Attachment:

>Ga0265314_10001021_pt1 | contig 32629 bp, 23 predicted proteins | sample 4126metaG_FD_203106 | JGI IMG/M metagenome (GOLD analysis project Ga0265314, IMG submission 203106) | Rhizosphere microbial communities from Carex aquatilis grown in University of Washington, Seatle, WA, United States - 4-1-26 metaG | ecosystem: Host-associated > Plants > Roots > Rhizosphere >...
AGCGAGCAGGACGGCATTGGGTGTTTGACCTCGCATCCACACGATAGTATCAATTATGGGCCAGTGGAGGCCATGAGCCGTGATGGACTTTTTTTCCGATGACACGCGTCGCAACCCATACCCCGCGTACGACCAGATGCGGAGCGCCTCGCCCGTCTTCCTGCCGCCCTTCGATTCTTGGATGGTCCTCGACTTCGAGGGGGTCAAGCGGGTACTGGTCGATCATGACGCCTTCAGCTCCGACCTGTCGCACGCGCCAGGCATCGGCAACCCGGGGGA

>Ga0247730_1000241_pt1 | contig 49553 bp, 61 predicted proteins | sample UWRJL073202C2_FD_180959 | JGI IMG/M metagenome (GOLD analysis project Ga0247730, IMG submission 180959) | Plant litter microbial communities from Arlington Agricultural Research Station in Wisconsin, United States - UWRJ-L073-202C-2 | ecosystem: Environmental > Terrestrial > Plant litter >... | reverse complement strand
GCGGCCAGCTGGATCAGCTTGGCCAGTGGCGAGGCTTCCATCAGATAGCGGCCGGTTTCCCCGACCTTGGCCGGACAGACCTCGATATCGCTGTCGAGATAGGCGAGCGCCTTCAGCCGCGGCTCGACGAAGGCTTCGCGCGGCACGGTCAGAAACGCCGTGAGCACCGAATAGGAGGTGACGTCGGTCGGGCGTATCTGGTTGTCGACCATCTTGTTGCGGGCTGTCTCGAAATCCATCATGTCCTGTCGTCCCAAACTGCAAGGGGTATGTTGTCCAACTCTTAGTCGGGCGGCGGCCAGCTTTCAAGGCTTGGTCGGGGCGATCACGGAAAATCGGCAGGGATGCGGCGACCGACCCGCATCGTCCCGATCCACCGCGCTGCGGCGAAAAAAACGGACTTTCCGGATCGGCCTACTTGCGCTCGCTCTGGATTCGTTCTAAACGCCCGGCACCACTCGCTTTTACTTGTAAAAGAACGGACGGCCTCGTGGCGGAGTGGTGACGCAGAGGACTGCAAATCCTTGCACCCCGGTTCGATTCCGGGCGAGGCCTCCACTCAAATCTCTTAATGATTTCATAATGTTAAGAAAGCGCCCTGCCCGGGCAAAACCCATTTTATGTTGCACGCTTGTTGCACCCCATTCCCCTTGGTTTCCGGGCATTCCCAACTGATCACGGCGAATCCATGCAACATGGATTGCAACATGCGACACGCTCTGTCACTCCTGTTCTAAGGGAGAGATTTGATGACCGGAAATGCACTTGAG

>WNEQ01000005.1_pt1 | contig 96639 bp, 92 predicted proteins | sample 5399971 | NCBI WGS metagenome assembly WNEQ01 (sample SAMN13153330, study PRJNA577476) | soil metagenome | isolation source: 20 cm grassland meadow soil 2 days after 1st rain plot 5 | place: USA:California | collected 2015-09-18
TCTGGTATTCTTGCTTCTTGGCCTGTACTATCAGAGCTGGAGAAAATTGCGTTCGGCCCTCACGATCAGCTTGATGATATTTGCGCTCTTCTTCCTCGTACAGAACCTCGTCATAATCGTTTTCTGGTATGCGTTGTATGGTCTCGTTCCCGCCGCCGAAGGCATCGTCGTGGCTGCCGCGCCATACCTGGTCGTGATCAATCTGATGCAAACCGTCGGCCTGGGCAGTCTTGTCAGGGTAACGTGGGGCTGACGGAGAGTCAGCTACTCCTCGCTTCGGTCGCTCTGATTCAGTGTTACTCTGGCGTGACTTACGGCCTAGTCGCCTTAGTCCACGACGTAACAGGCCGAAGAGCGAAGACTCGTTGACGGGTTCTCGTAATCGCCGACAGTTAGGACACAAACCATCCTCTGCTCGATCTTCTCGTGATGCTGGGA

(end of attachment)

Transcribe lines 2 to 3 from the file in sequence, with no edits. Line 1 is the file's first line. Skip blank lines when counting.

AGCGAGCAGGACGGCATTGGGTGTTTGACCTCGCATCCACACGATAGTATCAATTATGGGCCAGTGGAGGCCATGAGCCGTGATGGACTTTTTTTCCGATGACACGCGTCGCAACCCATACCCCGCGTACGACCAGATGCGGAGCGCCTCGCCCGTCTTCCTGCCGCCCTTCGATTCTTGGATGGTCCTCGACTTCGAGGGGGTCAAGCGGGTACTGGTCGATCATGACGCCTTCAGCTCCGACCTGTCGCACGCGCCAGGCATCGGCAACCCGGGGGA

>Ga0247730_1000241_pt1 | contig 49553 bp, 61 predicted proteins | sample UWRJL073202C2_FD_180959 | JGI IMG/M metagenome (GOLD analysis project Ga0247730, IMG submission 180959) | Plant litter microbial communities from Arlington Agricultural Research Station in Wisconsin, United States - UWRJ-L073-202C-2 | ecosystem: Environmental > Terrestrial > Plant litter >... | reverse complement strand